For decades, some AI scientists have been trying to replicate the brain with their work. In a recent article by WIRED, neuroscientist Kelly Clancy suggests that it may be beneficial to stray from this idea:
“What computer scientists and neuroscientists are after is a universal theory of intelligence—a set of principles that holds true both in tissue and in silicon. What they have instead is a muddle of details.
Part of the problem is something the writer Lewis Carroll put his finger on more than a century ago. Carroll imagined a nation so obsessed with cartographic detail that it kept expanding the scale of its maps—6 yards to the mile, 100 yards to the mile, and finally a mile to the mile. A map the size of an entire country is impressive, certainly, but what does it teach you? Even if neuroscientists can re-create intelligence by faithfully simulating every molecule in the brain, they won’t have found the underlying principles of cognition. As the physicist Richard Feynman famously asserted, “What I cannot create, I do not understand.” To which Markram and his fellow cartographers might add: “And what I can create, I do not necessarily understand.”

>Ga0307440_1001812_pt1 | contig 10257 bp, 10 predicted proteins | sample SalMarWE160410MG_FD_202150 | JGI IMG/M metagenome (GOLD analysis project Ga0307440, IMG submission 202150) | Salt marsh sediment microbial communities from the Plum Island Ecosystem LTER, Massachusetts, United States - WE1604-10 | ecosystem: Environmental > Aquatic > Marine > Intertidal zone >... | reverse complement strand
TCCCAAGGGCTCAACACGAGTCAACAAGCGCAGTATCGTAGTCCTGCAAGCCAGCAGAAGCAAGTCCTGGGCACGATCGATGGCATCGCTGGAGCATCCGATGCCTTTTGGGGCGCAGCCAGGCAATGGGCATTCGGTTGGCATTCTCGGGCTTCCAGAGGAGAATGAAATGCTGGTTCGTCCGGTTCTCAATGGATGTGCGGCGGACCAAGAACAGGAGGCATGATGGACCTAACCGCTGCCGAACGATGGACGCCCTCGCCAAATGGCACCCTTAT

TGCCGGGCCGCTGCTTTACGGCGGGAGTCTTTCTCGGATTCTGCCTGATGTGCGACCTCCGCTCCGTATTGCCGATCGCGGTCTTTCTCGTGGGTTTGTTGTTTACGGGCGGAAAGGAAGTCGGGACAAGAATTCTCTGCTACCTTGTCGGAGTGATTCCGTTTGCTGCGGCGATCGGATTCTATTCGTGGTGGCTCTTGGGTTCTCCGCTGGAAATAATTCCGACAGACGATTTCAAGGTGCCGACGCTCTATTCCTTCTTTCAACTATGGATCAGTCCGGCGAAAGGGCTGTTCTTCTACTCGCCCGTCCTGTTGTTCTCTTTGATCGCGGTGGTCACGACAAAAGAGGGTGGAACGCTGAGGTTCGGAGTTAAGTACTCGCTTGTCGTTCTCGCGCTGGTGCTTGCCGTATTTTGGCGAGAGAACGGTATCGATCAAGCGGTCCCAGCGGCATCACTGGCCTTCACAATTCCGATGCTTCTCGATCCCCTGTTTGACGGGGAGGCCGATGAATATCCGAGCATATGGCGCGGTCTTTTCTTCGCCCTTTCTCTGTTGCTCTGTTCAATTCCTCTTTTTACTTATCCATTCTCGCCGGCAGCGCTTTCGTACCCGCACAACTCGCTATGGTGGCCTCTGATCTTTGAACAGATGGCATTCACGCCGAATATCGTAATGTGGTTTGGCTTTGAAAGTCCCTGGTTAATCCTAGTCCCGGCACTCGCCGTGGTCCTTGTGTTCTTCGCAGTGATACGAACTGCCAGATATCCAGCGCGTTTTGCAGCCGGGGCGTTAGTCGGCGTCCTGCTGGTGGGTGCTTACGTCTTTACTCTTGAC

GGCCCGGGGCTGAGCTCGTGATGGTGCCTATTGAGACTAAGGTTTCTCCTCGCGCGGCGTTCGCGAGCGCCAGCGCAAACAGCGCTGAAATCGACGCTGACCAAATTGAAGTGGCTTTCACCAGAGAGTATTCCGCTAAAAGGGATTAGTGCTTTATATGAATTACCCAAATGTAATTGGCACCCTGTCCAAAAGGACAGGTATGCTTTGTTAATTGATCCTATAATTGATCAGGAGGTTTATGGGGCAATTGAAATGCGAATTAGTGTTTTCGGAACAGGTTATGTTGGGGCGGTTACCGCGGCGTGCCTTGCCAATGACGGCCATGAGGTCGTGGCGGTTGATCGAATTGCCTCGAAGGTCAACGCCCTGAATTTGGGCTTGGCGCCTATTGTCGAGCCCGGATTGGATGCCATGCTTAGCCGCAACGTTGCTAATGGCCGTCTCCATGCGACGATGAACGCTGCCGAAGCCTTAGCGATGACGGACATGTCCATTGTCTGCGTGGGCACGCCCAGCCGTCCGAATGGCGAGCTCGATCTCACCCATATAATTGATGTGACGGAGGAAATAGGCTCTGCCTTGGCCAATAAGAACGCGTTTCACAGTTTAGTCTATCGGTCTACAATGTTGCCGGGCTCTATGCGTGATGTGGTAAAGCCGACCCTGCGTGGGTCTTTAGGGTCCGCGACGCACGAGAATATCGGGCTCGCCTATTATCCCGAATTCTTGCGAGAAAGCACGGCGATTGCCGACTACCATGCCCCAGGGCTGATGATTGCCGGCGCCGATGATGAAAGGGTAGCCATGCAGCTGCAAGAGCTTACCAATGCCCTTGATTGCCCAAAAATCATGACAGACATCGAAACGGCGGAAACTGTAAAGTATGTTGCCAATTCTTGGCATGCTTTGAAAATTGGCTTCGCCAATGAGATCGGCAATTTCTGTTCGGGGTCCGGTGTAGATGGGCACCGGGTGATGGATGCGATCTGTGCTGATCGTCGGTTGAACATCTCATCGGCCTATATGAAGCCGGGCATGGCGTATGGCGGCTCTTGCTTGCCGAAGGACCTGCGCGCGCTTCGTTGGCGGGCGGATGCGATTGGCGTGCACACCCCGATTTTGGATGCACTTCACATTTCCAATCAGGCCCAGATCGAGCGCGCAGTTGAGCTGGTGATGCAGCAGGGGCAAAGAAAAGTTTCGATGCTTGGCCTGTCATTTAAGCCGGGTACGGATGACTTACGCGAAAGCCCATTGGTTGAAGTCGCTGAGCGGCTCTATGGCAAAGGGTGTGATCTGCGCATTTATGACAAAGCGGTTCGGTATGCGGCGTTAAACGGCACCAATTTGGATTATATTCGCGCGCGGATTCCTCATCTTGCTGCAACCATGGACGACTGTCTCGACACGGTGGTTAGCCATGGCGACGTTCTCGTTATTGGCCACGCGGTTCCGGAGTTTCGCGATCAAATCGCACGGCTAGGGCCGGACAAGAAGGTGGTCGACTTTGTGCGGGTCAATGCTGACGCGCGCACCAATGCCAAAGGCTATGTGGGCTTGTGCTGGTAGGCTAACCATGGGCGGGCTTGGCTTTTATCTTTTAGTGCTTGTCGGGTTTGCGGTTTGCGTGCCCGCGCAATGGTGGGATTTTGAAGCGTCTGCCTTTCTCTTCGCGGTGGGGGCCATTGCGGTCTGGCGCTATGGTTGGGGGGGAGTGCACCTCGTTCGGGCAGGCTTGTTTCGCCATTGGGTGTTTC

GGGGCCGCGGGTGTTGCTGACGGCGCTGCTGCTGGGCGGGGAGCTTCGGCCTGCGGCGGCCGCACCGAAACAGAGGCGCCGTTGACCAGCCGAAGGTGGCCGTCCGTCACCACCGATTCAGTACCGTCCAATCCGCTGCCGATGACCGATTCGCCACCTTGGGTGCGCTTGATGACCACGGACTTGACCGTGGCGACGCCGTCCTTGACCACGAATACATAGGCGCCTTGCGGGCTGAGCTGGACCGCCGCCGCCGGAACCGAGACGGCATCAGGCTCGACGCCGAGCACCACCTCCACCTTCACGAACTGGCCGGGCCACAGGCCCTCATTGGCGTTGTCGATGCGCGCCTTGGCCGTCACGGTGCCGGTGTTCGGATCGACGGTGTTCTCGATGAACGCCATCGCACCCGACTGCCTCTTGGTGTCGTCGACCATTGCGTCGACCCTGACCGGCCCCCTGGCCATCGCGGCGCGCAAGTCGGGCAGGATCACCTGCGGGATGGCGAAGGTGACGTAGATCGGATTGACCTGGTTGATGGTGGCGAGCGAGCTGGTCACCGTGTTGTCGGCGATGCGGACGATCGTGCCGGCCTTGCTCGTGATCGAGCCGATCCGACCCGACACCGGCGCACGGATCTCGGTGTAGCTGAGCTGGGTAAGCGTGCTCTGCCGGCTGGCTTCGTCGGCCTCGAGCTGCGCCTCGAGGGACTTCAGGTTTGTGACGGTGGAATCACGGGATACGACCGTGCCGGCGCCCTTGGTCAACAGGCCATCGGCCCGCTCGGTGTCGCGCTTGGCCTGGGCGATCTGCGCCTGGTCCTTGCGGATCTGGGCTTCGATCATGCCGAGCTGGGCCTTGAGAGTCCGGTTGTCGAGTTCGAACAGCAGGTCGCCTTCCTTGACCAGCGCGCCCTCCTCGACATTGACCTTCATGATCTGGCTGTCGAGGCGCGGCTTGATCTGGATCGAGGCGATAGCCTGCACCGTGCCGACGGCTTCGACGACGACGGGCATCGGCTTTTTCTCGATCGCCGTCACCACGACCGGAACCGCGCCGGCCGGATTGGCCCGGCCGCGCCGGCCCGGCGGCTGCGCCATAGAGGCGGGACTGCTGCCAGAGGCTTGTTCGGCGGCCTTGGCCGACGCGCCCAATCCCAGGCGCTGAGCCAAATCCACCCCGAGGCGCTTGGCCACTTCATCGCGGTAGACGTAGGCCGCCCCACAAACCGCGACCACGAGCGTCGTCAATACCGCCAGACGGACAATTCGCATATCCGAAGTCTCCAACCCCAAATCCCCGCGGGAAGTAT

It’s possible that AI models don’t need to mimic the brain at all. Airplanes fly despite bearing little resemblance to birds. Yet it seems likely that the fastest way to understand intelligence is to learn principles from biology. This doesn’t stop at the brain: Evolution’s blind design has struck on brilliant solutions across the whole of nature. Our greatest minds are currently hard at work against the dim almost-intelligence of a virus, its genius borrowed from the reproductive machinery of our cells like the moon borrows light from the sun. Still, it’s crucial to remember, as we catalog the details of how intelligence is implemented in the brain, that we’re describing the emperor’s clothes in the absence of the emperor. We promise ourselves, however, that we’ll know him when we see him—no matter what he’s wearing.”
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